Analyzing Brooklyn, Queens Condo Pipelines

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Skyline Tower in Hunters Point, Queens, and Downtown Brooklyn’s 11 Hoyt are the two largest condo developments in their boroughs. (Skyline Tower, 11 Hoyt, iStock)

Skyline Tower in Hunters Point, Queens, and Downtown Brooklyn’s 11 Hoyt are the two largest condo developments in their boroughs. (Skyline Tower, 11 Hoyt, iStock)

The following is a preview of one of the hundreds of data sets that will be available on TRD Pro — the one-stop real estate terminal that provides all the data and market information you need.

Brooklyn and Queens have become the new frontier of condo development in New York City, attracting ever more investment in recent years to build increasingly luxurious offerings.

The city’s two most populous boroughs have more than 22,000 condo units in the pipeline between them, nearly 70 percent more than the 13,000 on tap for Manhattan. But where are they going to be?

Hunters Point in Queens dominates the two borough’s pipeline with 1,983 units in the works — 60 percent more than its nearest rival, Flushing, Queens, which has 1,236. Downtown Brooklyn ranks third with 1,200 units on the way, followed by Brooklyn’s Bedford-Stuyvesant with 1,146 and 948 slated for Long Island City, Queens.

Though Queens neighborhoods took three of the top five spots, Brooklyn had 13 of the top 20 neighborhoods ranked by condo units on tap.

To rank the outer borough neighborhoods with the fattest pipelines, TRD Pro analyzed condo offering plans for Brooklyn and Queens submitted to the state Attorney General’s office from 2016 through March 31 2022, including those that have been approved and declared effective.

While top-ranked Hunters Point has 30 individual projects in the pipeline, nearly half of its total units are packed into a single development — the 802-unit Skyline Tower, which is bigger than the neighborhood’s next seven largest projects combined. The 67-story tower — the tallest building in Queens and tallest condo tower outside of Manhattan — began closings in February 2021 and expects a total sellout of $1.11 billion, the richest of any condo project in either borough. Skyline Tower is developed by Chris Jiashu Xu alongside Risland US Holdings and FSA Capital.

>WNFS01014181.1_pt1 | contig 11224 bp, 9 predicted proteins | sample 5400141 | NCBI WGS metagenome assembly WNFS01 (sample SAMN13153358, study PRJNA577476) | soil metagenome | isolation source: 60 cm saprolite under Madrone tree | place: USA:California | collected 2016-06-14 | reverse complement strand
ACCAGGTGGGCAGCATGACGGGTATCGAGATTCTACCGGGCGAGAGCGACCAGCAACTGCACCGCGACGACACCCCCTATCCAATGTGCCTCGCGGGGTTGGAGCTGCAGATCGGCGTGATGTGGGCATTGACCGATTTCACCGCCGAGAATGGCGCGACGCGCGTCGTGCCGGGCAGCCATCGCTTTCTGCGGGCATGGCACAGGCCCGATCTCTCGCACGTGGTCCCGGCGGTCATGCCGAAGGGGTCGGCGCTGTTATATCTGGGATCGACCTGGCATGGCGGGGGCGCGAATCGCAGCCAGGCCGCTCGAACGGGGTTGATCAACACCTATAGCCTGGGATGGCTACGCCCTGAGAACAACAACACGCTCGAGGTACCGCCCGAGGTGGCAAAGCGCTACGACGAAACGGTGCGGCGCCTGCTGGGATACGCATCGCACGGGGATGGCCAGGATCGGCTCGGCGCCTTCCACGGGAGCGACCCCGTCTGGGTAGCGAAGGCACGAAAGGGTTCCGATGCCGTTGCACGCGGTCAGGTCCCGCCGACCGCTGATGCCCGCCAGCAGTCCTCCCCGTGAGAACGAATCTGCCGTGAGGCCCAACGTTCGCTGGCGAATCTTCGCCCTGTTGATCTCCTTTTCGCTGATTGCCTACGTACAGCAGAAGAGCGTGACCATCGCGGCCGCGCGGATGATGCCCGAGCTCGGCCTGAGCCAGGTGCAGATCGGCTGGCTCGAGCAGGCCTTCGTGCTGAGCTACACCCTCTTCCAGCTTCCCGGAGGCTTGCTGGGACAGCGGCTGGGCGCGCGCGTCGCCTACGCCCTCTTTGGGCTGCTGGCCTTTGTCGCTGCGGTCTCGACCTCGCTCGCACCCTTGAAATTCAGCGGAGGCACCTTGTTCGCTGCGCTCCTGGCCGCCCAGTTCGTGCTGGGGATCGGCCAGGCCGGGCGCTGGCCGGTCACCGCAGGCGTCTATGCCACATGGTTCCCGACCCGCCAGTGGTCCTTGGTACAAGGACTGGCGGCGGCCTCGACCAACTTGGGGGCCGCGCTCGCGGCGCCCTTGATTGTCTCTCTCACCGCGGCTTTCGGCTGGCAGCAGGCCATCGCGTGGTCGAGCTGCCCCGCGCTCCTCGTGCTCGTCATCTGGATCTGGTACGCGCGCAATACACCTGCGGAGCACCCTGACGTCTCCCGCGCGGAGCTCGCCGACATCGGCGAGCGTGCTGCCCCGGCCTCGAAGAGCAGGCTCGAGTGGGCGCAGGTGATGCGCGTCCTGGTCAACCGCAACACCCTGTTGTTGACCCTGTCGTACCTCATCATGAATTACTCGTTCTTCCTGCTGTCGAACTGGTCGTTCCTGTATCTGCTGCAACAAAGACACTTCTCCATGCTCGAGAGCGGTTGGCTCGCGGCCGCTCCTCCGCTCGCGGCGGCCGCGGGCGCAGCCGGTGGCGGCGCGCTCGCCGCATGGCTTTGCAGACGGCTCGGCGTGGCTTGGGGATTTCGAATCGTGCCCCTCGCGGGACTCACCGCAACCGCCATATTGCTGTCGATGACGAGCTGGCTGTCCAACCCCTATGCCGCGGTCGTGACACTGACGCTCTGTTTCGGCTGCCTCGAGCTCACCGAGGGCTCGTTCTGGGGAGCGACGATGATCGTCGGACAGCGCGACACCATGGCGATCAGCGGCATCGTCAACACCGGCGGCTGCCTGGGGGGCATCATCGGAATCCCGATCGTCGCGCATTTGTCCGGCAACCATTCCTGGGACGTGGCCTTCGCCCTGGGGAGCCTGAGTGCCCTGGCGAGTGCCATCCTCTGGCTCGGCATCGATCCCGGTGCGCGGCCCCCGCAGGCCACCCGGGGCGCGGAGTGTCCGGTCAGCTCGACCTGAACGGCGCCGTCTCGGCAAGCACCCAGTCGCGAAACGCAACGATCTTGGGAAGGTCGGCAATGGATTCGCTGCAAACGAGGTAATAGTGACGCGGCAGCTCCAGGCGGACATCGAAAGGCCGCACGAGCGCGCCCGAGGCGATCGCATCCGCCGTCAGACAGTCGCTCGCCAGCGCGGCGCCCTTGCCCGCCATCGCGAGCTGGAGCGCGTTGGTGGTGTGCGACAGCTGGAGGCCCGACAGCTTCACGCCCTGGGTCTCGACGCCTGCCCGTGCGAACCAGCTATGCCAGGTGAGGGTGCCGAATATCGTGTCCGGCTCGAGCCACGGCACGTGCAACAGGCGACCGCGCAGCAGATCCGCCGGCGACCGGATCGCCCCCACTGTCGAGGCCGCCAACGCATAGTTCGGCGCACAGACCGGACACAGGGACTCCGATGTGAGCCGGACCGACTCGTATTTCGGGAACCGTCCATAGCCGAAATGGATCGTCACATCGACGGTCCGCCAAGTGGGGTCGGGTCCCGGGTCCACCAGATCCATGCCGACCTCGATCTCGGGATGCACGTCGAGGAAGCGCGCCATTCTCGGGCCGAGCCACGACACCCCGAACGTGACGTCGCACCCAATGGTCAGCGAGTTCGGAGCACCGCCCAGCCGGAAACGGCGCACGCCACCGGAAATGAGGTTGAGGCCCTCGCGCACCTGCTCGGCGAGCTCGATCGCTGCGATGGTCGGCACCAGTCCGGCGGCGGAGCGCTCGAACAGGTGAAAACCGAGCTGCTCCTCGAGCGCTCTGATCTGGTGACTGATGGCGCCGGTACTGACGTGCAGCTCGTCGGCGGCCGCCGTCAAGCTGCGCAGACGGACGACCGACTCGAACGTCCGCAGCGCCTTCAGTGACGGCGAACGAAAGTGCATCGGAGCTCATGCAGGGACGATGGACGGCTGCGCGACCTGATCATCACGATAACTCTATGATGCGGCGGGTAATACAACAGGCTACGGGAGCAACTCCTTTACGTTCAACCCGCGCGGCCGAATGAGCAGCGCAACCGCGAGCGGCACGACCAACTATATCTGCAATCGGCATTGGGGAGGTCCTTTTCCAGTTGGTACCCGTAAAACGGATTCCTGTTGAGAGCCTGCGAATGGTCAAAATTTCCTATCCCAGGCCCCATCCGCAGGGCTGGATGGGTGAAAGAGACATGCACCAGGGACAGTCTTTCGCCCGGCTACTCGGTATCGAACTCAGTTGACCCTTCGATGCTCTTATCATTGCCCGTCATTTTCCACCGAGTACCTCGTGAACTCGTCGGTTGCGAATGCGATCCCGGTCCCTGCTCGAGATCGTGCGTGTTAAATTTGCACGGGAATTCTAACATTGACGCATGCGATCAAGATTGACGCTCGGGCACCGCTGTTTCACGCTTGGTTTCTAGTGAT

Downtown Brooklyn’s largest development also towers above its neighbors. The 11 Hoyt Condominium’s 481 units make the Tishman Speyer project more than two and a half times the size of its nearest rival, and the second largest development in either borough, after Skyline Tower. Its $826 million sellout is also the second highest.

Those two developments — along with the 408-unit Front & York Condominium in Dumbo — are of different scale entirely from most other projects in the outer borough pipeline. The next-largest project in either borough is the East River Condominium in Astoria, Queens, with 214 units. Only 34 of the 1,335 developments underway have 100 or more units.

Overall, Brooklyn has by far the most condo units on tap with 13,622 — 60 percent more than Queens, which has just 8,516. And its total expected sellout, at more than $18 billion is double Queens’ $8 billion. But Brooklyn’s units are scattered among 1,058 individual projects. For example, No. 3-ranked Bedford-Stuyvesant’s 1,146 units are spread out over more than 100 projects for an average density of about 10 units each.

Meanwhile in Queens, units are concentrated in just 277 projects across the whole borough, making its condo developments more than twice as dense as Brooklyn’s on average. Of the 20 neighborhoods with the highest density of units per project, 14 are in Queens, as are seven of the 10 biggest projects across both boroughs.

Though condo towers may grow taller in Queens, Brooklyn is still the most fertile ground financially for developers, boasting 16 of the top 20 neighborhoods ranked by average expected sellout per unit. Brooklyn Heights tops that list with an average unit price of $3.6 million, followed by the Kings County neighborhoods of Vinegar Hill with $2.5 million, Cobble Hill with $2.4 million, Dumbo with $2.3 million and South Williamsburg with $2.2 million. The first appearance of a Queens neighborhood on that list is Carroll Gardens at No. 6 with an average unit price of $2 million.



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